Cartridge Potting


Id read quite a bit regarding potting cart bodies and after a little coercion from Grado aficionado eventually took the plunge.
A few lessons were learnt along the way which are worth sharing.

So What is Potting and Why Bother?

Potting of cart bodies involves applying an electrically inert compound to the cart internals to minimize unwanted resonances of the internal components.
I personally believe that locking down the fine internal coil to pin wires which are loose and free to vibrate is a key benefit.

After potting a Grado Z+ body using a nude stylus I got;
- Slight tightening up of the bass, adding more punch and control
- A cleaner all round definition individual instruments became more discernable, top end slightly crisper

Not a quantum leap, but noticeable and definitely worthwhile for the cost of a couple of our British Penny's

How to do it?

OK first up you need to consider what is moving before even contemplating this.
Moving Coil cartridges rely in the coils to move freely relative to the fixed magnet, any incremental damping of this relative movement will have a significant effect upon the response.
Personally I'd prefer not to risk any form of damage to MC carts - I know many have experimented but for me there's just too much at stake.
This is something that Id personally only recommend for Moving Magnet and Moving Iron Carts.

Grado cartridges, with removable styli lend themselves to DIY potting, as with the stylus removed, the coils and cavity are exposed for easy access without any need to split the housing.

They do, however, present an incremental challenge that is worth covering before we get started.
A small amount of black compound is applied to these carts to ensure the stylus assembly is held firmly in place when inserted.
On removing the stylus it is likely that some of this compound will remain in the stlyus pocket and there is a risk that it could impede correct alignment when re-inserting the stylus after the potting process has been completed.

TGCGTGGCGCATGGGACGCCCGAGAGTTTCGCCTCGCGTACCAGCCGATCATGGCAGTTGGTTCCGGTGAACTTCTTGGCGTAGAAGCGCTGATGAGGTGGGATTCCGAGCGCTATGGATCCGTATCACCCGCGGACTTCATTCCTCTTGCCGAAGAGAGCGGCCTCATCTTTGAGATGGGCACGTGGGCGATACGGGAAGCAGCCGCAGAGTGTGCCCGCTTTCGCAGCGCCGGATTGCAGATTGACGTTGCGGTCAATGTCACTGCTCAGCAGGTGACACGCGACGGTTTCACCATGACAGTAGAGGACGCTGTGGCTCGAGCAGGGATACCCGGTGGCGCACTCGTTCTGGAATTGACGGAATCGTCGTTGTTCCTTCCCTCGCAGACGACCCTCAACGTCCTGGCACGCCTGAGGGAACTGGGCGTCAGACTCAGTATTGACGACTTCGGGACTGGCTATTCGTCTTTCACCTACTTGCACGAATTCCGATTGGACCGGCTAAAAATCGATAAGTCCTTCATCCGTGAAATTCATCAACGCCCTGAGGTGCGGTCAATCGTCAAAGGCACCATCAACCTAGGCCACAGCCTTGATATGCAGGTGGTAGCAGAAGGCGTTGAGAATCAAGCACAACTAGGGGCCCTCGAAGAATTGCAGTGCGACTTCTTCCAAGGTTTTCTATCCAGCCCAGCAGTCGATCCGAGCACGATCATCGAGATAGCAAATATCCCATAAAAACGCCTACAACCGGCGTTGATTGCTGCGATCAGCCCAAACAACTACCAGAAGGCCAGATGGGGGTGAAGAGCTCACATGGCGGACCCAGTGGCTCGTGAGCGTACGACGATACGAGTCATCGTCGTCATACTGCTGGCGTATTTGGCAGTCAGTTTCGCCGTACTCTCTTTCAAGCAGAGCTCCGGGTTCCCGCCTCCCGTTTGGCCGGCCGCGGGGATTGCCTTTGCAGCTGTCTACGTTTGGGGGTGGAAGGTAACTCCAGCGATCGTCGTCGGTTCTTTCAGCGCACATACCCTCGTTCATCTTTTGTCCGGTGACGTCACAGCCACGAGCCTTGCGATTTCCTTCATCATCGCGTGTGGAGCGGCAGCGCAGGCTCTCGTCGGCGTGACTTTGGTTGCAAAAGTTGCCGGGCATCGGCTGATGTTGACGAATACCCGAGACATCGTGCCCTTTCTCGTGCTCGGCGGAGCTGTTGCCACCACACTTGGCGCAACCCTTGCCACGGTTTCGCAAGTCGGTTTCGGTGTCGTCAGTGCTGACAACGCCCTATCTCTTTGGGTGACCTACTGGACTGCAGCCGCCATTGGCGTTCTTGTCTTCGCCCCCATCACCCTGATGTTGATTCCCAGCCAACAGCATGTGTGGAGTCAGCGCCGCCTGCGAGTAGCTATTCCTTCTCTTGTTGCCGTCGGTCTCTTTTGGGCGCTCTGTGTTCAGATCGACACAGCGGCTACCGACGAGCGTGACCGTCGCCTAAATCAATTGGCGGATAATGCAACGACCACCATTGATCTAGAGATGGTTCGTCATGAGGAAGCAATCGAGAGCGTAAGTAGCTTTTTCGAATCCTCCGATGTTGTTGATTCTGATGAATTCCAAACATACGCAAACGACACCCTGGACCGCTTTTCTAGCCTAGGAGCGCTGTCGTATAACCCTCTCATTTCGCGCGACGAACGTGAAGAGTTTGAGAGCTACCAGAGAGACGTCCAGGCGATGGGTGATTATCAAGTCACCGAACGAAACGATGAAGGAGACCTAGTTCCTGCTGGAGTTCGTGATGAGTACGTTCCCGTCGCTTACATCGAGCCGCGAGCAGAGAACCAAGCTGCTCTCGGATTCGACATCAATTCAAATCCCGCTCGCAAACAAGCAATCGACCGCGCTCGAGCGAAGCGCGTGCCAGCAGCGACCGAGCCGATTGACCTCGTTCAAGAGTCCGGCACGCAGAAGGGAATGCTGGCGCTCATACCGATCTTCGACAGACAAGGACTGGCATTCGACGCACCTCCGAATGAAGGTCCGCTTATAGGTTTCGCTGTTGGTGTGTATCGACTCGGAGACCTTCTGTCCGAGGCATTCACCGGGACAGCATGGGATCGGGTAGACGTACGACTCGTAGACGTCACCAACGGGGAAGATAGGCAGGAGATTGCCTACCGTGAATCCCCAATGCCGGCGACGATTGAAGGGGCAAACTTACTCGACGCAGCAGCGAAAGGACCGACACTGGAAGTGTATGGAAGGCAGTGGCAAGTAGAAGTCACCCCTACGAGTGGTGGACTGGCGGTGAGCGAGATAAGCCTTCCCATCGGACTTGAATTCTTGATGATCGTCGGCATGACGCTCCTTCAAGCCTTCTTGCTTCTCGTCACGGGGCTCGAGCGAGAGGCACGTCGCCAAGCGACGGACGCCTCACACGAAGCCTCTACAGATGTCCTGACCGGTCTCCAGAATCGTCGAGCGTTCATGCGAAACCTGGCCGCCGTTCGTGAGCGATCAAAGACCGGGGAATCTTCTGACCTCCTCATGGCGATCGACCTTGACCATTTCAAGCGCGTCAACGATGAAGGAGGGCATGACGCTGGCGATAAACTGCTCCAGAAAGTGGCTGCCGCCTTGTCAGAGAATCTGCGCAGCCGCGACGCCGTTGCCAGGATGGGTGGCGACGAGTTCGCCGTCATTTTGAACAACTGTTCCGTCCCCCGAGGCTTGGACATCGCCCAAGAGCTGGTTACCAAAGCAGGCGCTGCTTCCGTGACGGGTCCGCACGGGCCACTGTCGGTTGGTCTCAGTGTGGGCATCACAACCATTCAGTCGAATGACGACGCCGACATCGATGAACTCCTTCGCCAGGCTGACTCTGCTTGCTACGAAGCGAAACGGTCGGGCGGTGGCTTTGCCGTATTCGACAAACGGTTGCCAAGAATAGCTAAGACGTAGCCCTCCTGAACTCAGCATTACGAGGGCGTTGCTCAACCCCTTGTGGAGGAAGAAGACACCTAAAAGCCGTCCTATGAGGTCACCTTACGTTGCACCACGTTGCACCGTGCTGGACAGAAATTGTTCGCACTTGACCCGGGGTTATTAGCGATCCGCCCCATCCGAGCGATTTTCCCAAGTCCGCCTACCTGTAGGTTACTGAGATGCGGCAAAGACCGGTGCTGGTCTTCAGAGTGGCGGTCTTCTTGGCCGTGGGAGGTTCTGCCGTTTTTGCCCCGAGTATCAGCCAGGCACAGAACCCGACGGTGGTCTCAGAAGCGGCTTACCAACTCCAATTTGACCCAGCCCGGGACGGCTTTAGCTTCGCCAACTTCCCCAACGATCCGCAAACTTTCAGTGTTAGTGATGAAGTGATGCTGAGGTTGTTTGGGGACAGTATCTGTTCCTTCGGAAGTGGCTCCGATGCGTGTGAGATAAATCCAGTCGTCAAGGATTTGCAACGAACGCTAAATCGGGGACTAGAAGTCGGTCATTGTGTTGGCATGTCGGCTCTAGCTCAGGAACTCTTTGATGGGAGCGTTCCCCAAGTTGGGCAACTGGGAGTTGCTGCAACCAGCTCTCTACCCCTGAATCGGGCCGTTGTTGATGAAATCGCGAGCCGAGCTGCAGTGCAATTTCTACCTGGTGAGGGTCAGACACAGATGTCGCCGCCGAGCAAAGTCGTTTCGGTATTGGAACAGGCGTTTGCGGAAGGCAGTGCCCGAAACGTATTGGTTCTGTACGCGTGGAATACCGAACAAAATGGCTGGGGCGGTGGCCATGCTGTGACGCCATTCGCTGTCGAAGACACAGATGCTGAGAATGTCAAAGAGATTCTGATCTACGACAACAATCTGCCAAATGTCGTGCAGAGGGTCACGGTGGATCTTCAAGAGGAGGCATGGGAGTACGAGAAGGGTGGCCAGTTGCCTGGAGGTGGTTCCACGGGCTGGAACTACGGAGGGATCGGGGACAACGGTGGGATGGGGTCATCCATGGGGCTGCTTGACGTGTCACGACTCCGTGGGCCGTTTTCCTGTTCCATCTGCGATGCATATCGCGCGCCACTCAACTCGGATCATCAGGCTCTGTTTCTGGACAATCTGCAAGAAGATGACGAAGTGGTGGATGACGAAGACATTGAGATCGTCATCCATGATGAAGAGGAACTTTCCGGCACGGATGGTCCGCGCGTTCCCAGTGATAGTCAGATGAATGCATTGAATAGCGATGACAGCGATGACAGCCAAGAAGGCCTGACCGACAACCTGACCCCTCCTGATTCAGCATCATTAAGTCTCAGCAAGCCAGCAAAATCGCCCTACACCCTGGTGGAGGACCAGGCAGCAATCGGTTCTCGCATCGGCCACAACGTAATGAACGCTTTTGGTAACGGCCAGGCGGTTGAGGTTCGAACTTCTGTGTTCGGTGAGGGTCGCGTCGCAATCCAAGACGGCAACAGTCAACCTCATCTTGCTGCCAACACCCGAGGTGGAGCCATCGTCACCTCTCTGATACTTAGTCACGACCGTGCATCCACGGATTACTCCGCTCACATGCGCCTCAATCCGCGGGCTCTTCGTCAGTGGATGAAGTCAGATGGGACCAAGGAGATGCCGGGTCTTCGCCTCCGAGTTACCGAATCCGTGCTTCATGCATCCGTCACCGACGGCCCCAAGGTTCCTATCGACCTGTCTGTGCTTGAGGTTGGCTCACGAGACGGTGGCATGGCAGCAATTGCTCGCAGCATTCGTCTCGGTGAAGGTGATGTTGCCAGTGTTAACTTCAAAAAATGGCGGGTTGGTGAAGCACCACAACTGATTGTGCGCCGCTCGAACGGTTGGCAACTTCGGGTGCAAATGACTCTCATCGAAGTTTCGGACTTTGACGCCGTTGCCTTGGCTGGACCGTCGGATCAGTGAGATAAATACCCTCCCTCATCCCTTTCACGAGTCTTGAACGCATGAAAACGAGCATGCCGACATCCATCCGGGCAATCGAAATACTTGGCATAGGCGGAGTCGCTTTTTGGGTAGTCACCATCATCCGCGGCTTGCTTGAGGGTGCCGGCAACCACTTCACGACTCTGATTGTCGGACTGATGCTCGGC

Prior to commencing the potting process I chose to remove the excess compound from the pocket, but here care is required.

I've successfully done it on two bodies, but trashed another.
With time that soft compound hardens with age.
If it's relatively new and soft then there shouldn't be too much of an issue, carefully scraping out the stylus pocket.

If it's become hardened then this is where the risks come in.
It tends to harden into lumps, if those lumps form around the front of the coils then they are very likely to have wrapped around a loose flying coil wire.
In this case there is a significant risk that you will break a wire while excavating.
This is exactly what I did with a GF3.

I thought I'd been very careful in cleaning out the stylus pocket, only to find it had gone open circuit after mounting up. Grrrrr!
The culprit was a lump of hardened black goo wrapped around the now dangling coil wire which is just about visible in this picture

Grado GF3

So my advice would be to tread very carefully and if you witness hardened black goo keep well away from the front of the coils.

OK so youve got a nice clean pocket and body all ready for potting.

Grado Z+

So what to use to do the potting?

Well theres a whole host of potential materials, Bees Wax is quite popular and Ive even heard of Epoxy Resin being used.
My choice was very much linked to the knowledge of how easy it is to break a coil wire, I wanted to use an approach that minimized the risk of damage.

In the end I elected to use a paraffin based Lipbalm product.

Potting Compound

The reason for this selection is that, not only is it electrically inert and solid at room temperature, it also melts readily when heat is applied.
In a softened, almost liquid state it is much easier to apply into the coil cavity while applying minimal force.

I warmed it up over a household heater (a hair dryer would do the same job) and very carefully applied it, virtually dripping it in to the body cavity, ultimately dabbing it down on the surface as the cavity filled up.
As pictured I carved a flat on the end of a match stick and used this as my dabbing tool.
In the picture above, you can see the existing black seating compound left on the front/top of the coil assemblies. The softened potting balm was dabbed into the gaps that remained

This was the end result

Potted Grado Z+


After letting it cool down and set, I carefully wiped and cleaned the tops of the poles prior to re-fitting the stylus.
This I did with a cotton bud, one side lighlty damped with a mild IPA solution then used the dry end to finish off

Ultimately a MCZ stylus was then re-fitted to the body - semi-rigidly fixed with small blobs of blutac (replicating the black seating compund's function) ensuring a firm hold.

Grado MCZ 100x

Grado Z+ & MCZ

I've already stated the benefits of potting and when equipped with the nude MCZ stylus this really is a very nice cart.
I did some specific back to backs against a Grado Reference Sonata 1 and was amazed at how close it pushed it.

This little potted assembly gets regular visits to the turntables, in fact Im currently giving the DL-S1 a little break and this was my turn to replacement disgraced it is not.

Created by Mail To: davey_w@hotmail.co.uk: July 2012 - Last Updated March 2016